In the early morning, drive to Fianarantsoa. On arrival, visit the Betsileo tribe and observe their daily life. Begin your walk at the Saint-Francois seminary before heading down the valley, noting the traditional architecture along the way. Enjoy lunch in a local house and learn about the authentic Betsileo culture and traditions. In the afternoon, return to the hotel where the rest of the day is free to relax. Overnight in Fianarantsoa.
Meal plan: Breakfast & lunch
Founded in 1830, Fianarantsoa is positioned in the southern part of the country with a population of 160,000 people. Meaning "good education" in Malagasy, Fianarantsoa houses a major university and is described as the intellectual centre of Madagascar. It is split into three sections: the Lower Town, New Town and Upper Town. The Upper Town is the most historic of the three, with Lutheran and Protestant cathedrals, and hosts a more traditional feel.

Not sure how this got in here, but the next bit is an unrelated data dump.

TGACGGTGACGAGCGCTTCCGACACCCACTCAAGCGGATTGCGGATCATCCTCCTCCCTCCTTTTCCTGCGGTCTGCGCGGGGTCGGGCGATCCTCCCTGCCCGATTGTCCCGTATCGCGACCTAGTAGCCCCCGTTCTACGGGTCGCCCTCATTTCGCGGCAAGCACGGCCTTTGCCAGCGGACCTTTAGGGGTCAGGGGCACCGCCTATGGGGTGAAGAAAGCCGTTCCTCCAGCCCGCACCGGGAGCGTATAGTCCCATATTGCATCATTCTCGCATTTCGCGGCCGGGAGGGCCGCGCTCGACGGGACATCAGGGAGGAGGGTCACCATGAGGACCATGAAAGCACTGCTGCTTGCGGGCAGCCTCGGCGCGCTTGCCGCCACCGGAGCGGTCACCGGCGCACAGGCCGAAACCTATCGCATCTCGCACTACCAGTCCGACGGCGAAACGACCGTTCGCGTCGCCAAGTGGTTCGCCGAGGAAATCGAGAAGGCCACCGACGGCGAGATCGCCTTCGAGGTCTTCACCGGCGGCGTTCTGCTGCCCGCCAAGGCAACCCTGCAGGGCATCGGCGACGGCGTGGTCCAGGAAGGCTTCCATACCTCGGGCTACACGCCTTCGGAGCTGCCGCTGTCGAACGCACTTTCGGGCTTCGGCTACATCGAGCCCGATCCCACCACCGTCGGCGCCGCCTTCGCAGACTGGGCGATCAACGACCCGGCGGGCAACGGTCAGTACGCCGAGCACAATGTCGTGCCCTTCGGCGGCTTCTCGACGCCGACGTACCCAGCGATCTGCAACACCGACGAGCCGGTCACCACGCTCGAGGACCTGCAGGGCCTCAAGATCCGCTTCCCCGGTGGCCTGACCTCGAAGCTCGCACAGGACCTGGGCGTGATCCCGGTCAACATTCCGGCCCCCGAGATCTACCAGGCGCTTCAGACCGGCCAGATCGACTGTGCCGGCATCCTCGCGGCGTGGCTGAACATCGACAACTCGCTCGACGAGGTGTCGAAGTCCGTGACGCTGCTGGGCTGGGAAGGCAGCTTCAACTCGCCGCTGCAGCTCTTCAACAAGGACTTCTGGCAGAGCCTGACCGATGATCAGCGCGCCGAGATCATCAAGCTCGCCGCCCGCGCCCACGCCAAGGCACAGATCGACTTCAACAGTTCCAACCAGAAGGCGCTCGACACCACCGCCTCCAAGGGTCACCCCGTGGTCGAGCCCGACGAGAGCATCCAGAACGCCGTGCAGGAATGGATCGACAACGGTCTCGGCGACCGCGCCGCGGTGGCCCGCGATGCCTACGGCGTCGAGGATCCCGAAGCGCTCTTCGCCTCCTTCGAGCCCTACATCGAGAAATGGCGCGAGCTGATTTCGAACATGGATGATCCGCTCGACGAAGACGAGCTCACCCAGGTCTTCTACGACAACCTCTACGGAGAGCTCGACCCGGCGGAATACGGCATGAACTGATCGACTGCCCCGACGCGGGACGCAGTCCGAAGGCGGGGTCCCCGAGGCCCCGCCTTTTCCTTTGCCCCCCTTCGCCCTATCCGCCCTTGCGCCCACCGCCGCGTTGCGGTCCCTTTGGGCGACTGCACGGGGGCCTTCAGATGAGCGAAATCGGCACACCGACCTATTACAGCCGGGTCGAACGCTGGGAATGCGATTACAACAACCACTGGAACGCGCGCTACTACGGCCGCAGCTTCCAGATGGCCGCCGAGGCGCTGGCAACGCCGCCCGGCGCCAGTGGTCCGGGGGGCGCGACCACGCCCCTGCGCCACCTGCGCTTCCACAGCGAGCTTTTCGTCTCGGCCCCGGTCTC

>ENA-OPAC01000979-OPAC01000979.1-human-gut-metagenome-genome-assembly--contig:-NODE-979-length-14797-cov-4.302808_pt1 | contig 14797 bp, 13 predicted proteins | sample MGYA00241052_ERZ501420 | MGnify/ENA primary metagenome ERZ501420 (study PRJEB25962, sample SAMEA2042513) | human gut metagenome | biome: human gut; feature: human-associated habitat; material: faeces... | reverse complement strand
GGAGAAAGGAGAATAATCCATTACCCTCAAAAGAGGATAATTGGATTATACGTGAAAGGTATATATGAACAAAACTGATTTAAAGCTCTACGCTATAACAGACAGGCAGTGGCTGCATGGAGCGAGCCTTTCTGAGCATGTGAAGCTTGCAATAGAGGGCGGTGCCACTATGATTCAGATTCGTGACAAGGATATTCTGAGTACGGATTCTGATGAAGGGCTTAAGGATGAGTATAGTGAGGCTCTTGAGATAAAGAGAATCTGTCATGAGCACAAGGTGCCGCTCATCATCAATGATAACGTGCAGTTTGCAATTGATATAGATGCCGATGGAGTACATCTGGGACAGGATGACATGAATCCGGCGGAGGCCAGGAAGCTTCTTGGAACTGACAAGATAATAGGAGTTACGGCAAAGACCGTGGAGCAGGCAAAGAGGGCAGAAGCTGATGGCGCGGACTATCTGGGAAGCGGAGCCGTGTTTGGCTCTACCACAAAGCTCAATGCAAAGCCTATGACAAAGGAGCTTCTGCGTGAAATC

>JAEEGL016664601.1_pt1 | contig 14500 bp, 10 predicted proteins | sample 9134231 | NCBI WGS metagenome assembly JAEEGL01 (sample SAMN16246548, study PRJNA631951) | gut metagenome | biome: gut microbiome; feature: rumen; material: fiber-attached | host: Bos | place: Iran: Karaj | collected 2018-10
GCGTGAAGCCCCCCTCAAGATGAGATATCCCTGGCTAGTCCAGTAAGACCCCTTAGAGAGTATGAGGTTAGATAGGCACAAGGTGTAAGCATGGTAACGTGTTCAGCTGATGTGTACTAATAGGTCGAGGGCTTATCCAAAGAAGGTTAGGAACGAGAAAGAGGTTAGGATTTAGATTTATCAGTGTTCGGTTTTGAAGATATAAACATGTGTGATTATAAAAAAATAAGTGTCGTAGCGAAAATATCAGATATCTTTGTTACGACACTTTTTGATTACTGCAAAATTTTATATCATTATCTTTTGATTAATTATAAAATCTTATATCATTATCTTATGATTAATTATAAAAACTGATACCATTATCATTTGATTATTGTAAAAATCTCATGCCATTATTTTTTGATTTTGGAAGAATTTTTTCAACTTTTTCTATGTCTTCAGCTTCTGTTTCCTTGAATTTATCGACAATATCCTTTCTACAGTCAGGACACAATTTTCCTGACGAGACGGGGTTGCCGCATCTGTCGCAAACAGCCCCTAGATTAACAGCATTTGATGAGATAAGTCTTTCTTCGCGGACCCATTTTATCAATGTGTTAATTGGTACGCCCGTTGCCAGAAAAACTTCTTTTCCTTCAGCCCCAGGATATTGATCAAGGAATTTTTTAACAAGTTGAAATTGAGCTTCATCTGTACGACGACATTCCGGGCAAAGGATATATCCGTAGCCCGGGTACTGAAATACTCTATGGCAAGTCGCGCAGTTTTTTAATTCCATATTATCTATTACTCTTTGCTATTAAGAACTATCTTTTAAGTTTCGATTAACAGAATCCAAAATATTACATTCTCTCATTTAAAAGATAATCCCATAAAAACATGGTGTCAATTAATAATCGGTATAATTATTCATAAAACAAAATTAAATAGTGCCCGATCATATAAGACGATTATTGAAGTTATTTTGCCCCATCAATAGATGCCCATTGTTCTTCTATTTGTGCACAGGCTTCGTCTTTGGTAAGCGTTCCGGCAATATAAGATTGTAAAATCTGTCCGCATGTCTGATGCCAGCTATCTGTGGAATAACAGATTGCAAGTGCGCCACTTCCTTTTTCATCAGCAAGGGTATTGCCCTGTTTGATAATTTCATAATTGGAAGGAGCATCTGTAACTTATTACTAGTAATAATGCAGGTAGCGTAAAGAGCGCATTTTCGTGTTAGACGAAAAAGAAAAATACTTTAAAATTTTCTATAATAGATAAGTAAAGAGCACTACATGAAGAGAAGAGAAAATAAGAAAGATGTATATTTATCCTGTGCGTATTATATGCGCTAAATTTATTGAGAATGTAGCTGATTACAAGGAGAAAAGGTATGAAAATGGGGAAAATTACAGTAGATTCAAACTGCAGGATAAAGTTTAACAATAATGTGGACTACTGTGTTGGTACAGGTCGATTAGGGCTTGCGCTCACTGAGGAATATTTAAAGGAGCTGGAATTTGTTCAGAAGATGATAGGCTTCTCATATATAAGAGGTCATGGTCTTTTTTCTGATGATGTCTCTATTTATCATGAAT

Living in the central highlands of south-central Madagascar, the Betsileo tribe (meaning "the invincible one") is the island's third largest ethnic group, with a population of around one million. They can be distinguished by their colourful handmade straw hats and the elaborate hairstyles of the women and girls. The Betsileo are considered some of the best farmers in Madagascar, efficiently cultivating rice in neatly manicured mountain-side rice paddies, as well as growing cassava, corn (maize), yams, bananas and sugarcane. They are also skilled carpenters, bricklayers and craftsmen. The tribe holds many religious beliefs and practices, with the most important being the traditional burial ceremony of "famadihana", during which corpses are removed from tombs, rewrapped and reburied, following the belief that their spirits can only join the ancestral world after complete corrosion of the body.